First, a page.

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JavaScript Event Listeners vs Event Handlers
element.onload vs element.addEventListener(“load”,callbak,false)

I've read this question but it's still unclear to what's the difference between

<input type="button" onclick="call_function();" />


$(function() {
    $("#my_button").click(function() {
<input type="button" id="my_button" />

The first one is an event handler and the second one is an event listener, am I right?

Is one way better than the other and why? Which one is better at handling graceful degradation?

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marked as duplicate by Chris Baker, Jeff Atwood Sep 22 '11 at 14:08

This question has been asked before and already has an answer. If those answers do not fully address your question, please ask a new question.

Check out my answer here: stackoverflow.com/questions/6902033/… –  Chris Baker Sep 21 '11 at 22:19
Same question as this: stackoverflow.com/questions/2215379/… –  adamjmarkham Sep 21 '11 at 22:22
@adamjmarkham I thought I made it clear that I read that question already. –  Aillyn Sep 21 '11 at 22:23
How about the one I posted? Pretty much the same idea, but maybe explained in a different way? –  Chris Baker Sep 21 '11 at 22:24
Whoops sorry, didn't read it properly. Hope you get your answer. –  adamjmarkham Sep 21 '11 at 22:39

2 Answers 2

up vote 3 down vote accepted

Functionally speaking there is no difference. In both cases the method call_function will be invoked when the given button element is clicked.

Stylistically though there is a big difference. The latter example is considered more robust by many because it allows the developer to separate out the 3 parts of at HTML page into completely different items

  • HTML page: Contains the data of the page
  • CSS stylesheet: Determines how the data is displayed
  • Javascript: Provides the behavior

This is possible in the second example because the javascript behavior is hooked up independently of the definition of the button. This allows for the HTML to be defined completely independent of the associated javascript. They can be in separate files, written by separate people and for the most part mutated independently. There are some restrictions (like don't change id fields) but overall it gives a large degree of freedom between the logically different pieces of the display.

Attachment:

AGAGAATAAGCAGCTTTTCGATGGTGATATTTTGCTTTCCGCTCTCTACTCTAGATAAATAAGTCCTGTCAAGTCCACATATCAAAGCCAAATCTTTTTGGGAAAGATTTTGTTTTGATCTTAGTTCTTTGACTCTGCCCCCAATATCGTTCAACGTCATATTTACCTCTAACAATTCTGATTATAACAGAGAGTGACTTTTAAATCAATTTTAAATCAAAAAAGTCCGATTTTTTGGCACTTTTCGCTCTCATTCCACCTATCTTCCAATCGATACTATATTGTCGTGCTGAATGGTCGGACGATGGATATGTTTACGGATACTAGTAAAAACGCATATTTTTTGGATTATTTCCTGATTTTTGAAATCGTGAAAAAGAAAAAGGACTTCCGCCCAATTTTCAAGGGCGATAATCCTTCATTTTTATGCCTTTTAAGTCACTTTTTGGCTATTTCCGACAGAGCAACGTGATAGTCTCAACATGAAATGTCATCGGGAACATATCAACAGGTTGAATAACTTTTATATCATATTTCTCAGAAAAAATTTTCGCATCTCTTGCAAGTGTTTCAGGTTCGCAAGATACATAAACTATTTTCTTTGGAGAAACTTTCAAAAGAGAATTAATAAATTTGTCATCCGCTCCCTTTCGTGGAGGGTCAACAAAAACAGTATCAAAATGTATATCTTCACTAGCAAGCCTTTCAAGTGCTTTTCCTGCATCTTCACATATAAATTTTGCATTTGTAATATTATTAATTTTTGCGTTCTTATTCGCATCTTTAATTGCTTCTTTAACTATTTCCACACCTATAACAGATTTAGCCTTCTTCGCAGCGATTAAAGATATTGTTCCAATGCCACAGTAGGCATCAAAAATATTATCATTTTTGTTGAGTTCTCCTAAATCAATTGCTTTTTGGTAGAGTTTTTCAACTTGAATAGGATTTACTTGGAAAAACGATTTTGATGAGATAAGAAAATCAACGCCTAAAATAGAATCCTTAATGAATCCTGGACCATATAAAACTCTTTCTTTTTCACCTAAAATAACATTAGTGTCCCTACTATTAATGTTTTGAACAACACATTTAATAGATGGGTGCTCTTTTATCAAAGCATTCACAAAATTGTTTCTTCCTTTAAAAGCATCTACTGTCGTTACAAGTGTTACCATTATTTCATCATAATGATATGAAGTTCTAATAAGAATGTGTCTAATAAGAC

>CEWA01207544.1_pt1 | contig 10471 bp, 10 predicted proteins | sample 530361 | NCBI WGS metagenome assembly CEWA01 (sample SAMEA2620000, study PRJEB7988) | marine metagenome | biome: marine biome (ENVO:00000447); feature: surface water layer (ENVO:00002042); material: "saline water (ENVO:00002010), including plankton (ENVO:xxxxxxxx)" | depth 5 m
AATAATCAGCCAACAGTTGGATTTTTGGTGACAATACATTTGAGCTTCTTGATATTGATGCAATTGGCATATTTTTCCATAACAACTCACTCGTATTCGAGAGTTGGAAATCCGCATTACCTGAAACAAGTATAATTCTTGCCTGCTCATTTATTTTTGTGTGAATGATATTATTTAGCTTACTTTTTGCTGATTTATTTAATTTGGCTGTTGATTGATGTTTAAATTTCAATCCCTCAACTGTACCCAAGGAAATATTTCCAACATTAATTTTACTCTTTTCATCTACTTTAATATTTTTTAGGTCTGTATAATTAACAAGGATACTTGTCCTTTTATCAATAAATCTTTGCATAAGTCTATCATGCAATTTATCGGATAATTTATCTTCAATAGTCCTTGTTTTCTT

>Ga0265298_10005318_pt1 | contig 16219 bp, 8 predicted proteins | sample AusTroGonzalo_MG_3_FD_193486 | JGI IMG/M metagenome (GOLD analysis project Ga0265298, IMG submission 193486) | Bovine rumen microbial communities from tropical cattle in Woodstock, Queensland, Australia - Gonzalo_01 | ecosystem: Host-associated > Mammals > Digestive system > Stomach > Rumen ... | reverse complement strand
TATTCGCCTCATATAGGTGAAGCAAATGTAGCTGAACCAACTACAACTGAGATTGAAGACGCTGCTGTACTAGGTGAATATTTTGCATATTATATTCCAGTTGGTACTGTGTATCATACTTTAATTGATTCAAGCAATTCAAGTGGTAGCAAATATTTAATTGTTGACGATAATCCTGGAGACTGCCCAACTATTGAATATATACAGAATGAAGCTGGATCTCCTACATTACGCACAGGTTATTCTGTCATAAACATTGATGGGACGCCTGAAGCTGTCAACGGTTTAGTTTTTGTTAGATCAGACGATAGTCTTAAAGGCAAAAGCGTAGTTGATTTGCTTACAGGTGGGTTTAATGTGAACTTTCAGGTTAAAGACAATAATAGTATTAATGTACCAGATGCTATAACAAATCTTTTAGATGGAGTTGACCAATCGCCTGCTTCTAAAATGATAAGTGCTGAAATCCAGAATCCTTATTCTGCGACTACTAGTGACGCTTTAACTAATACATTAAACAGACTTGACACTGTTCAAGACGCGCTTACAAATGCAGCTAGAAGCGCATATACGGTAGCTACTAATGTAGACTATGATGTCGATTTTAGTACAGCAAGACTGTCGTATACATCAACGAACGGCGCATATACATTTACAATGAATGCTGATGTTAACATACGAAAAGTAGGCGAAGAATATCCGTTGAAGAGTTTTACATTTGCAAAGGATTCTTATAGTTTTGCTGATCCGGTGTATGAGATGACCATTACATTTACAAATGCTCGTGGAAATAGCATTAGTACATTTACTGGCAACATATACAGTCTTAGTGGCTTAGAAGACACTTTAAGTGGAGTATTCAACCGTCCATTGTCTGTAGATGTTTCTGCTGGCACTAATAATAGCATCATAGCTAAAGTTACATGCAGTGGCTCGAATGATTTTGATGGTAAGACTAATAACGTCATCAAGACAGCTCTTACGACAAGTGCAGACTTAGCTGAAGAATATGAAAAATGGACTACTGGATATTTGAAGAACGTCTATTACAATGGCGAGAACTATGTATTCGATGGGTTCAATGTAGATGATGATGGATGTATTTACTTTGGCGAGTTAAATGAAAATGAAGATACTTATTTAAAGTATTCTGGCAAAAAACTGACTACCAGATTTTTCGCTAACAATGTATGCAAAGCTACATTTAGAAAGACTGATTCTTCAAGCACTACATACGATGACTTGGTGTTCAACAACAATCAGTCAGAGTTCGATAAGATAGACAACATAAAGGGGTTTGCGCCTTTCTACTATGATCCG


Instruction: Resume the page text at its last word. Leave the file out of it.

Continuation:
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So it's more for separation of concerns than anything else? I know it won't make a difference for the end user, but does it make it any easier on the programmer? –  Aillyn Sep 21 '11 at 22:24
@pessimopoppotamus that is a significant part of the difference –  JaredPar Sep 21 '11 at 22:24
if you were to change the name of the function that is raised on the click event, you would have to go back to the html code and change the value of the onclick="" –  Cory Danielson Sep 21 '11 at 22:40
If you were minifying your javascript to make the js slug size smaller you would want it in your javascript code instead of inline on click. Also if you were considering Namespacing your js to avoid defining object to the global scope it would be better to define the click event in your js. Another reason would be because of security. It is much easier to edit an onclick attribute using firebug than editing javascript code –  Keith.Abramo Sep 21 '11 at 22:45
Note that separation of concerns has its own overhead: on my current project yesterday I found ID-specific CSS in the stylesheet for elements that had been removed from the HTML, and some leftover CSS classes that were no longer referenced anywhere either, with JS that was broken because it assumed those elements existed - changes made by three different people none of whom looked at the big picture. (Not that I'm saying you shouldn't separate.) –  nnnnnn Sep 22 '11 at 1:00

Event handler is a function or other chunk of code that is invoked by browser in response to specific event.

Event listener, in the given context, is a higher level abstraction introduced by javascript library (jquery here) and what this library will do for you is creating event handler that would call some code that will go over listeners and call them one by one. So jquery hides from you the logic of maintaining a list of listener functions and calling them.

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